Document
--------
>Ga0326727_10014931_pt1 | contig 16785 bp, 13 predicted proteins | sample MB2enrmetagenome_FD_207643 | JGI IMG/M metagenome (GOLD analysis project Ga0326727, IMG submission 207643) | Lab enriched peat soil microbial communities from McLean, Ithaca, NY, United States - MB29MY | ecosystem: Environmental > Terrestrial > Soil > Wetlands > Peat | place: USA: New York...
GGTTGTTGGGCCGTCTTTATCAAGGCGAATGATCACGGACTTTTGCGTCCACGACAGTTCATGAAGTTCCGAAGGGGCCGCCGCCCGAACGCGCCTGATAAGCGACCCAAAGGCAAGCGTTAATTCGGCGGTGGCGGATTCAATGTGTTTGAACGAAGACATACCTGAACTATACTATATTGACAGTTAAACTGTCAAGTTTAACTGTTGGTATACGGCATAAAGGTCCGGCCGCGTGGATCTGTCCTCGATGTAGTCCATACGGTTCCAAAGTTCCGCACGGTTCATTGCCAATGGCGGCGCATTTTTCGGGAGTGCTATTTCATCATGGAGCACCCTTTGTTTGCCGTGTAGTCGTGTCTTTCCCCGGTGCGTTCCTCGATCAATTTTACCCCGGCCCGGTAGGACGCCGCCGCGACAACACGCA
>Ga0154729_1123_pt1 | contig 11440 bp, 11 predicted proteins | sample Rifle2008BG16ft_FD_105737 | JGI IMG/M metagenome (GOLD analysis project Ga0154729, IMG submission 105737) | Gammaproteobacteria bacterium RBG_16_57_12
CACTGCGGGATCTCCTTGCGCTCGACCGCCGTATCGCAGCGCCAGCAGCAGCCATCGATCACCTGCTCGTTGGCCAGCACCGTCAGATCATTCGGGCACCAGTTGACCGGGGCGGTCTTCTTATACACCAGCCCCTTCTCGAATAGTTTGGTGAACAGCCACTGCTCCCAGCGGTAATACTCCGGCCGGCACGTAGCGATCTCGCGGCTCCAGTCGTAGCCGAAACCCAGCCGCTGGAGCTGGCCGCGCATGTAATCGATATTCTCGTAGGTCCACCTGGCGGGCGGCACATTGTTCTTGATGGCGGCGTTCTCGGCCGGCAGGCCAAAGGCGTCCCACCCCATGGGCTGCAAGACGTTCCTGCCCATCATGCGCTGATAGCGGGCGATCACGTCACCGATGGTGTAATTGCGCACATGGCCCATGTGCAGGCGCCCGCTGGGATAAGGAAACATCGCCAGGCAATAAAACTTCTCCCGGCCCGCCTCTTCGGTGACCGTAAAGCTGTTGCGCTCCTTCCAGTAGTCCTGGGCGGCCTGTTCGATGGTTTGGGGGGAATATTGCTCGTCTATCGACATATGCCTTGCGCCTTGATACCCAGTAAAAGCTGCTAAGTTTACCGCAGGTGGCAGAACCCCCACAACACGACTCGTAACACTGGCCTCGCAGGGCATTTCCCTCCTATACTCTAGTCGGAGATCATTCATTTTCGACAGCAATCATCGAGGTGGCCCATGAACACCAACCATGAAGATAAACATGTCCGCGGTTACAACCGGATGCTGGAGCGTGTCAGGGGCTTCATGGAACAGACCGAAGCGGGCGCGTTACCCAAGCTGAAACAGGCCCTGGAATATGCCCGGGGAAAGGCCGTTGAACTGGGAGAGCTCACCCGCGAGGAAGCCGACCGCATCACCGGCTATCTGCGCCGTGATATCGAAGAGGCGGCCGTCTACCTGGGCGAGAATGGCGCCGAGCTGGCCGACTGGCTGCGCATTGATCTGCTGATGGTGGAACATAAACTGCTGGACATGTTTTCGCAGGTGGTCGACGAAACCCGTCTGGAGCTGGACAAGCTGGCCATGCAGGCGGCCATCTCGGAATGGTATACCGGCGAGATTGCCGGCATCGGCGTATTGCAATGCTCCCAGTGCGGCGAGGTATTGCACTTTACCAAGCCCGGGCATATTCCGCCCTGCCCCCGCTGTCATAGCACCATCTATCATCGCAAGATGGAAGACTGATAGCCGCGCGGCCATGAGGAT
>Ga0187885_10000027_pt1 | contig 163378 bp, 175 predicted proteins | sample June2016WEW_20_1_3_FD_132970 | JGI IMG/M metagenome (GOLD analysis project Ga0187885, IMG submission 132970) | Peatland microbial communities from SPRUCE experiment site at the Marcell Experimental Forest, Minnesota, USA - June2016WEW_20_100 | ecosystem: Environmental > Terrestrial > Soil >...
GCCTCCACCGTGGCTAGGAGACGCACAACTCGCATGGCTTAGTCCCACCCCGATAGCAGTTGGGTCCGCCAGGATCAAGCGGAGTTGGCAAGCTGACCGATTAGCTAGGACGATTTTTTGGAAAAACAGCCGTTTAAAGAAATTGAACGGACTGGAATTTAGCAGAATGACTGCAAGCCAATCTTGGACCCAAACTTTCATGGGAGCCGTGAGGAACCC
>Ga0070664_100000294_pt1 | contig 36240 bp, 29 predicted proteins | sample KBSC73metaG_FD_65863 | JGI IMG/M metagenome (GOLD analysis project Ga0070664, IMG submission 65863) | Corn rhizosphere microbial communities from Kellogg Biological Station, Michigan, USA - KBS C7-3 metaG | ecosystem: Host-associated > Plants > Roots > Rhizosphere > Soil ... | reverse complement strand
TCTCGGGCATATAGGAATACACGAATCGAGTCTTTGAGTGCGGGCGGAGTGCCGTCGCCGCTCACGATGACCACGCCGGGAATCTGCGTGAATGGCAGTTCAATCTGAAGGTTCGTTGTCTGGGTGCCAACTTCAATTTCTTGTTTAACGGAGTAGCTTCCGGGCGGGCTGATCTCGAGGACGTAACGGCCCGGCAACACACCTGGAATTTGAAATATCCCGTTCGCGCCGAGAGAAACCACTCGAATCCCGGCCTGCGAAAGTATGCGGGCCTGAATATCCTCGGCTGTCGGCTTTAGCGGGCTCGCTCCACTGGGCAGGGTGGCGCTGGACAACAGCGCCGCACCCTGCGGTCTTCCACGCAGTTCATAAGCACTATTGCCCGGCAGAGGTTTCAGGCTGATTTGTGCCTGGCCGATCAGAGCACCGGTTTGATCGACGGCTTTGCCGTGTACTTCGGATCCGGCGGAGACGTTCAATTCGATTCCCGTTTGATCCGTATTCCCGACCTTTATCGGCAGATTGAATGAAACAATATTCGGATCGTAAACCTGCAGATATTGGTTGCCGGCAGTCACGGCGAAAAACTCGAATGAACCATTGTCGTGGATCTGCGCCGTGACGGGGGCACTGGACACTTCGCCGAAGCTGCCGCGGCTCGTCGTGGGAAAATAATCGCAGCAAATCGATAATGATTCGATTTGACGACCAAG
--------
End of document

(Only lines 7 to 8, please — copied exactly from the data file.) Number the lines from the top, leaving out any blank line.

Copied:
>Ga0070664_100000294_pt1 | contig 36240 bp, 29 predicted proteins | sample KBSC73metaG_FD_65863 | JGI IMG/M metagenome (GOLD analysis project Ga0070664, IMG submission 65863) | Corn rhizosphere microbial communities from Kellogg Biological Station, Michigan, USA - KBS C7-3 metaG | ecosystem: Host-associated > Plants > Roots > Rhizosphere > Soil ... | reverse complement strand
TCTCGGGCATATAGGAATACACGAATCGAGTCTTTGAGTGCGGGCGGAGTGCCGTCGCCGCTCACGATGACCACGCCGGGAATCTGCGTGAATGGCAGTTCAATCTGAAGGTTCGTTGTCTGGGTGCCAACTTCAATTTCTTGTTTAACGGAGTAGCTTCCGGGCGGGCTGATCTCGAGGACGTAACGGCCCGGCAACACACCTGGAATTTGAAATATCCCGTTCGCGCCGAGAGAAACCACTCGAATCCCGGCCTGCGAAAGTATGCGGGCCTGAATATCCTCGGCTGTCGGCTTTAGCGGGCTCGCTCCACTGGGCAGGGTGGCGCTGGACAACAGCGCCGCACCCTGCGGTCTTCCACGCAGTTCATAAGCACTATTGCCCGGCAGAGGTTTCAGGCTGATTTGTGCCTGGCCGATCAGAGCACCGGTTTGATCGACGGCTTTGCCGTGTACTTCGGATCCGGCGGAGACGTTCAATTCGATTCCCGTTTGATCCGTATTCCCGACCTTTATCGGCAGATTGAATGAAACAATATTCGGATCGTAAACCTGCAGATATTGGTTGCCGGCAGTCACGGCGAAAAACTCGAATGAACCATTGTCGTGGATCTGCGCCGTGACGGGGGCACTGGACACTTCGCCGAAGCTGCCGCGGCTCGTCGTGGGAAAATAATCGCAGCAAATCGATAATGATTCGATTTGACGACCAAG